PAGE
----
Copper fouling

limon32

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So I've been shooting 250gr TTSX in my .375 h&h exclusively for about a year now. Sunday night my groups opened up to about 2 MOA or so. I cleaned the gun tonight with some copper remover and it was definitely way dirty. Is there any other way to tell it's building up?

I am shooting a 6x scope but this load used to shoot around 1 MOA consistently.

Thanks in advance.


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stevelyn

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I sometimes eyeball it by placing a clean white patch on a jag or laying it over a patch holder and pushing it up to withing a couple inches or so from the muzzle and lighting it up with a bright LED light so it reflects off the white surface and look at it from the side where you can see the barrel wall.

Thing is, is how much copper build up does it take to affect accuracy?

If it looks very coppery in there, I'll scrub it with MPro-7 to get the powder fouling out and then use one of the foaming bore cleaners to get rid of the copper.
 

deerhunter

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I have used the same technique stevelyn to observe copper in the barrel. It works and will definetly shows pretty copper. As stevelyn stated how much copper build up affects accuracy. I no longer look at the copper in the barrel nor worry about it until accuracy goes down the crapper. I then use Wipeout and I'm done with it.
 

dkwarthog

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Here is an alternate way to check for copper fouling. Also kind of a neat toy for looking at chambers, wiring inside walls, that bolt under the alternator that you cant reach, and that pesky sore in your kids mouth.....

I can vouch that it is legit and a pretty cheap way to get a poor mans borescope. It doesnt have the resolution to see every microscopic atom in your barrell, but you'll get a good idea.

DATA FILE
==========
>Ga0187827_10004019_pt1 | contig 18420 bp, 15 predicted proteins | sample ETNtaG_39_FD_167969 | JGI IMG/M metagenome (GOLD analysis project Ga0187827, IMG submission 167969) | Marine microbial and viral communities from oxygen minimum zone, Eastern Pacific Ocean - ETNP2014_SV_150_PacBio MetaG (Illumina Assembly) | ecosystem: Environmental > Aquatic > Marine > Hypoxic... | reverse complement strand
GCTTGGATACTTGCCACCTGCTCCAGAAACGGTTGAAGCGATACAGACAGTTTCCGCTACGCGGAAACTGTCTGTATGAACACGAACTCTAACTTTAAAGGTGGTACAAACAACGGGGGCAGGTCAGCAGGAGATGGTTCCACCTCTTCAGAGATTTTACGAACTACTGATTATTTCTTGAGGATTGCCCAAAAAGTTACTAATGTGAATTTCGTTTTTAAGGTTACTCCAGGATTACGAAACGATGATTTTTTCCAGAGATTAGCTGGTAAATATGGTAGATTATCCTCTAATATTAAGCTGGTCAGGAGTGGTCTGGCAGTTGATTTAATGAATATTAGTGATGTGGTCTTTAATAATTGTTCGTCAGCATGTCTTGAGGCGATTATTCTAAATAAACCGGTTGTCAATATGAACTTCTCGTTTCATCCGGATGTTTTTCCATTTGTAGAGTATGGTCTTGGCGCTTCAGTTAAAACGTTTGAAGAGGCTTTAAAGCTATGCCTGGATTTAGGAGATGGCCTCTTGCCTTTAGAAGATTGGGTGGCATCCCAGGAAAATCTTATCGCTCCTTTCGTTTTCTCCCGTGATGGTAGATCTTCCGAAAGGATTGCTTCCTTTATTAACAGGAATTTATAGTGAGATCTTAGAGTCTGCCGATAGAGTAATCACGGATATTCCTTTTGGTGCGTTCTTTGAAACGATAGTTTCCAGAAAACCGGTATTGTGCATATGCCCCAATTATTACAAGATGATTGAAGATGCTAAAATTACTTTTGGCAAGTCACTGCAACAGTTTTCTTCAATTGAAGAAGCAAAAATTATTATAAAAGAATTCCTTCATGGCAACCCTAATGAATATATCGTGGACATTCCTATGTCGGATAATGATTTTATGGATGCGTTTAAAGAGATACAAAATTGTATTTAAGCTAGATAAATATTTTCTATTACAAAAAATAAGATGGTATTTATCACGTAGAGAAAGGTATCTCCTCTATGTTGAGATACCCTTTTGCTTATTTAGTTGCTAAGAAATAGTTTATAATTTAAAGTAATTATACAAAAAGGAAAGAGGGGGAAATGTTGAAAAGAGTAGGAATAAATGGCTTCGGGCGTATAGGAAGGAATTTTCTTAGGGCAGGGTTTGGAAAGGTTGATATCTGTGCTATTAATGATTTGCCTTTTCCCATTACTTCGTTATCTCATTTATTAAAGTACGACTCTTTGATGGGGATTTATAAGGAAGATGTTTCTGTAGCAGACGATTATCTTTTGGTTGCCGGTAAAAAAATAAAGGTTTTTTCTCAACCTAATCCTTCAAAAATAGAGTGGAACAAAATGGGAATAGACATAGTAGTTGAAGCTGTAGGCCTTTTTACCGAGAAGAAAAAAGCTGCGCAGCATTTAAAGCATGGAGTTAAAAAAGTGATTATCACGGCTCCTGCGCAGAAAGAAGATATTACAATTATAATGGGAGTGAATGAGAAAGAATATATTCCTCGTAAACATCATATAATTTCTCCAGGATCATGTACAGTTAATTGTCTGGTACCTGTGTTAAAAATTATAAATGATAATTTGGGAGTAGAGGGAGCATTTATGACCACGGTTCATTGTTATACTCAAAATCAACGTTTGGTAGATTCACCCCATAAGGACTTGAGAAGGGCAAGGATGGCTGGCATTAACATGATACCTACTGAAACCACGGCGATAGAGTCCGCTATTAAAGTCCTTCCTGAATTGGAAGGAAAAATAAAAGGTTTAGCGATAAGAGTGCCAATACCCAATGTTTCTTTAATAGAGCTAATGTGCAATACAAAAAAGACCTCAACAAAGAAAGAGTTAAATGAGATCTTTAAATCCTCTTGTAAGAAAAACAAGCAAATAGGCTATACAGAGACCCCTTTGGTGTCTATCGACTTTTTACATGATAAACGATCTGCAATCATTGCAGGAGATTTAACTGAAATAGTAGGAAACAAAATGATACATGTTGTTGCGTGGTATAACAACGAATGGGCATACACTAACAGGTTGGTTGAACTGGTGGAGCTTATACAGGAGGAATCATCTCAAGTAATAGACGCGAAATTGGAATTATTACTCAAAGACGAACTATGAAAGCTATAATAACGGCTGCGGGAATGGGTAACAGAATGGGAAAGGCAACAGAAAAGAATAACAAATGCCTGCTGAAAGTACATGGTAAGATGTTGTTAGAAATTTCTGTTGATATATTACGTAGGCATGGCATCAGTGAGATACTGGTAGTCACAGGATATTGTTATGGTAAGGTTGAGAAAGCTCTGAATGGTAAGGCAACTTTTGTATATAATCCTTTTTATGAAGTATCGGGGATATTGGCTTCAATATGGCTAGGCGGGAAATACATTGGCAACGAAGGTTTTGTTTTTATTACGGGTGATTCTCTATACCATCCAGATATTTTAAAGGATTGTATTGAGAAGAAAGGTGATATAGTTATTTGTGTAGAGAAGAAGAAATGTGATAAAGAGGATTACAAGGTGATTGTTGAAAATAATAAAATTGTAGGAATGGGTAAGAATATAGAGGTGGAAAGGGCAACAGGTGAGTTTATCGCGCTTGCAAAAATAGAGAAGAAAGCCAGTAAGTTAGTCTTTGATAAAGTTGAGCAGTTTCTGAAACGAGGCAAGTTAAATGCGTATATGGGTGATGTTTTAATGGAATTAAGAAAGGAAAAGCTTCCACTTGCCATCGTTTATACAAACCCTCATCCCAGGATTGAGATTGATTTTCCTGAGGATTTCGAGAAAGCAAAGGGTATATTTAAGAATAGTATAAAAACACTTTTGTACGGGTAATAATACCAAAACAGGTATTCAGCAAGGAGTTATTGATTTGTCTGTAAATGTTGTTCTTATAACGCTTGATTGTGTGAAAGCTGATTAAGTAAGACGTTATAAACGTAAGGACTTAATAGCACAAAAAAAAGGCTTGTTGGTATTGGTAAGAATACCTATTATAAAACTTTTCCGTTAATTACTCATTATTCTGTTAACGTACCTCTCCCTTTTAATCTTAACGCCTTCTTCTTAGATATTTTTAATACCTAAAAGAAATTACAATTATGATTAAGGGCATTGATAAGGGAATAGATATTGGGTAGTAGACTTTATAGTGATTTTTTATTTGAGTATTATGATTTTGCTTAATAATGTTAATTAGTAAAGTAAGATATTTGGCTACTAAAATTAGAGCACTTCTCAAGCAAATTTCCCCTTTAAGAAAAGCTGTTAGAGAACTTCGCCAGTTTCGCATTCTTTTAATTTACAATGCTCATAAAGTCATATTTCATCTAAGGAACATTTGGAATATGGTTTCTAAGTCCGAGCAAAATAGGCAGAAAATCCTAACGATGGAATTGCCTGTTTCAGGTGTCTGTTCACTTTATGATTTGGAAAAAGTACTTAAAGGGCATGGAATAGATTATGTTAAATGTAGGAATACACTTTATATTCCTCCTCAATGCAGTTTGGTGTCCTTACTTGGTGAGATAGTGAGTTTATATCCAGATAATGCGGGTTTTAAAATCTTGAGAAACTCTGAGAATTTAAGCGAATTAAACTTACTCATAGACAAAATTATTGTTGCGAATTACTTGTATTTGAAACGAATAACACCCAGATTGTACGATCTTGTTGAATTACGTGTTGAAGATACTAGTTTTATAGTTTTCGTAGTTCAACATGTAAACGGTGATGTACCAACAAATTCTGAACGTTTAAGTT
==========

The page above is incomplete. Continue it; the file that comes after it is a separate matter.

http://www.ebay.com/itm/131193977927
 

BrownBear

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I go one step simpler. Put a little household ammonia on a cleaning patch and run it through the bore. If it comes out blue, there's copper fouling. Time to get to work.

Copper fouling shouldn't be an issue if you stay on top of it with each cleaning. But let it build up and you'll work to get it out. I picked up a NRA sporter 30-40 Krag a few years back with a bore that barely showed rifling in the third toward the muzzle, and it wouldn't hold a 12" group at 100. Many decades of copper fouling built up. Spent a long, long time getting all the copper out. Now there's plenty of rifling out in that front third. And it shoots like it was brand new.
 

limon32

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Thanks all, really good info, sounds like I'm not going blind and maybe my barrel was that fouled. I'm going to clean it one more time tonight and maybe try and shoot this weekend.

Any additional thoughts on when copper fouling begins to degrade accuracy? Is it simply gun dependent?


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iofthetaiga

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I no longer look at the copper in the barrel nor worry about it until accuracy goes down the crapper. I then use Wipeout and I'm done with it.
^^ This is my M.O. as well. I've found that a little copper color isn't necessarily anything to get worked up about, because it doesn't noticeably affect accuracy. The point at which accuracy begins to be affected is gun specific, I would imagine.

This is parallel to the whole long running debate about how often to clean a bore... I looked at both sides of the argument and came down on the side of "I'd rather wear out my guns by shooting them than by unnecessarily scrubbing them do death", and so I don't clean until accuracy begins to degrade. The less I clean, the more I realize what a waste cleaning tends to be.
 

limon32

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. I looked at both sides of the argument and came down on the side of "I'd rather wear out my guns by shooting them than by unnecessarily scrubbing them do death", and so I don't clean until accuracy begins to degrade. The less I clean, the more I realize what a waste cleaning tends to be.

I'm in that camp too, I think it's been a couple years since I cleaned the bore of this rifle.